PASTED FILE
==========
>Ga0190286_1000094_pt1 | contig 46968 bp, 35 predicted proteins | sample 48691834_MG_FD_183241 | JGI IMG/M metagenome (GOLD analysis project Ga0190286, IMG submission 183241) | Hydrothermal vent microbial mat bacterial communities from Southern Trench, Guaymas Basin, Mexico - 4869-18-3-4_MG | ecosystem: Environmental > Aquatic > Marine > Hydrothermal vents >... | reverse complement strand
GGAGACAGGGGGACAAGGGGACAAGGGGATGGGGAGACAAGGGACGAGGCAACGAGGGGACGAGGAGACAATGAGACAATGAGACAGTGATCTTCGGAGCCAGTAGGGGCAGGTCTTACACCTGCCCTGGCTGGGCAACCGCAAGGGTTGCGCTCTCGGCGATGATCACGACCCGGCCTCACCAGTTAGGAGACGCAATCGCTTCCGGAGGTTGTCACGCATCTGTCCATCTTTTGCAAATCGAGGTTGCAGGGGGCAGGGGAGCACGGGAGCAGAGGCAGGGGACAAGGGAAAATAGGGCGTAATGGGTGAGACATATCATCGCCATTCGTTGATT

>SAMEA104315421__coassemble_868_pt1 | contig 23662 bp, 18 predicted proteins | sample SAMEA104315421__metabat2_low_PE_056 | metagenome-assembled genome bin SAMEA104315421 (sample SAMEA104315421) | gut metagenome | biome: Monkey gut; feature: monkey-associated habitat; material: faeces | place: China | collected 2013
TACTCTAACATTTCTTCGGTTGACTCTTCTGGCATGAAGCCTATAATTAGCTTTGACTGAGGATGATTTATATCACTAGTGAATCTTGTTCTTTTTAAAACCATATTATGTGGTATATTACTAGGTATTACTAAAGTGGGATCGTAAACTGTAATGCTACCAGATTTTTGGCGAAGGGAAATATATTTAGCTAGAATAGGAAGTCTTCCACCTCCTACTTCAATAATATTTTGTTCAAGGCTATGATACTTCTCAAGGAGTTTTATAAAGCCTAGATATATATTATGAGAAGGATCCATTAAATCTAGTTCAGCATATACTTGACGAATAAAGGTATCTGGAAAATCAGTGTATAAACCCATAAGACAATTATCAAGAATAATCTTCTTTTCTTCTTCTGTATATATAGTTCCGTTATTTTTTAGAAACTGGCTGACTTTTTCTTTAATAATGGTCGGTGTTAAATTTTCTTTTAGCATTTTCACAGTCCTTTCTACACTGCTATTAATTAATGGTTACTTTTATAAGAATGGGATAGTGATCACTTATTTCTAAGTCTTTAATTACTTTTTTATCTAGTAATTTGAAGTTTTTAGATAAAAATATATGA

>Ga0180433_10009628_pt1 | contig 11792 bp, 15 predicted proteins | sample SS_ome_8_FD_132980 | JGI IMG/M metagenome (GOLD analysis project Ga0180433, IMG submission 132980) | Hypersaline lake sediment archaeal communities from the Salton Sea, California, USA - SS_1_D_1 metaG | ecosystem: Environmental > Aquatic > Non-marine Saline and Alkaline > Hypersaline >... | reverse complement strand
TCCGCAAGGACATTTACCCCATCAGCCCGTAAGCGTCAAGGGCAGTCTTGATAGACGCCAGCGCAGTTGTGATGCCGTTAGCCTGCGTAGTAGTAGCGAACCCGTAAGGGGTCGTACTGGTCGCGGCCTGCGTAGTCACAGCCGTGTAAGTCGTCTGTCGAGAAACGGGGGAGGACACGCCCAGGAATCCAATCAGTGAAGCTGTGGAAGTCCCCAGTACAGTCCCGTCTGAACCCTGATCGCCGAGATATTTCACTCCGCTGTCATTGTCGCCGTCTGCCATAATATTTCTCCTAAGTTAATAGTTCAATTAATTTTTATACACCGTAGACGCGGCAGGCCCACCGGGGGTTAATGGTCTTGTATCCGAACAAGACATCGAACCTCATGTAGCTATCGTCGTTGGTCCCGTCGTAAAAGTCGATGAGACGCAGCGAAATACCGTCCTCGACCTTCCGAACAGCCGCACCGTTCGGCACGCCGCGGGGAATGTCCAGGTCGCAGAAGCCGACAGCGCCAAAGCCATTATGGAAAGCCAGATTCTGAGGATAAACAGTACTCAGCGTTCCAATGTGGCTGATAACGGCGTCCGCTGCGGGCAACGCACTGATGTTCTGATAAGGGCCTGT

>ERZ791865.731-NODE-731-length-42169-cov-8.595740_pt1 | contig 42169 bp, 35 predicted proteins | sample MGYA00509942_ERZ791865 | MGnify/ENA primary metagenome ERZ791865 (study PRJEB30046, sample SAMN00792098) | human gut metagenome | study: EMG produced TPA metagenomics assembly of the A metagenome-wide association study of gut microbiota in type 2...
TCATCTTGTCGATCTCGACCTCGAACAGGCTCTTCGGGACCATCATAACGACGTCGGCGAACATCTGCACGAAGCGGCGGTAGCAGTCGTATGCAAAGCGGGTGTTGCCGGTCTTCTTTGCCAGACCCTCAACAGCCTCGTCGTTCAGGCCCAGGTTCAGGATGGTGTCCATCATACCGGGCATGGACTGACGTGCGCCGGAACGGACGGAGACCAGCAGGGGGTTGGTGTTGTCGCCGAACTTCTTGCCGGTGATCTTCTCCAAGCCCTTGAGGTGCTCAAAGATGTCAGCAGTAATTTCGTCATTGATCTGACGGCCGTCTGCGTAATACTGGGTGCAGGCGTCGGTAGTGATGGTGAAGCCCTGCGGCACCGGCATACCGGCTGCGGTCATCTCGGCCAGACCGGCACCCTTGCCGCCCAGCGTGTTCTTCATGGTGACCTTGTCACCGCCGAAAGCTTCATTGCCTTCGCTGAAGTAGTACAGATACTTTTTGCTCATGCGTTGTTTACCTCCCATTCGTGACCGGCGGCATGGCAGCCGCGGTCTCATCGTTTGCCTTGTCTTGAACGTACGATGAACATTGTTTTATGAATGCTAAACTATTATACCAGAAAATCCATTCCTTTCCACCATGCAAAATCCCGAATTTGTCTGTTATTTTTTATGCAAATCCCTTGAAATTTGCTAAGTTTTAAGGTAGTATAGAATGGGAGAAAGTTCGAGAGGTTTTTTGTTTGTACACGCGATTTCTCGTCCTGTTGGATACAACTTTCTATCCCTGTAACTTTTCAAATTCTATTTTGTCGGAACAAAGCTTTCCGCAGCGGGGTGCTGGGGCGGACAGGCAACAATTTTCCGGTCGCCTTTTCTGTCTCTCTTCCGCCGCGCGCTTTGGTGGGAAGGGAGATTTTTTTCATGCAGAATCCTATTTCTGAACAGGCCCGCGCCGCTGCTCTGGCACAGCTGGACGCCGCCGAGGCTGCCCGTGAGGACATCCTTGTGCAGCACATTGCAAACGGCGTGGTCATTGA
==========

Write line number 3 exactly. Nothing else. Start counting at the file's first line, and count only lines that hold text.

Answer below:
>SAMEA104315421__coassemble_868_pt1 | contig 23662 bp, 18 predicted proteins | sample SAMEA104315421__metabat2_low_PE_056 | metagenome-assembled genome bin SAMEA104315421 (sample SAMEA104315421) | gut metagenome | biome: Monkey gut; feature: monkey-associated habitat; material: faeces | place: China | collected 2013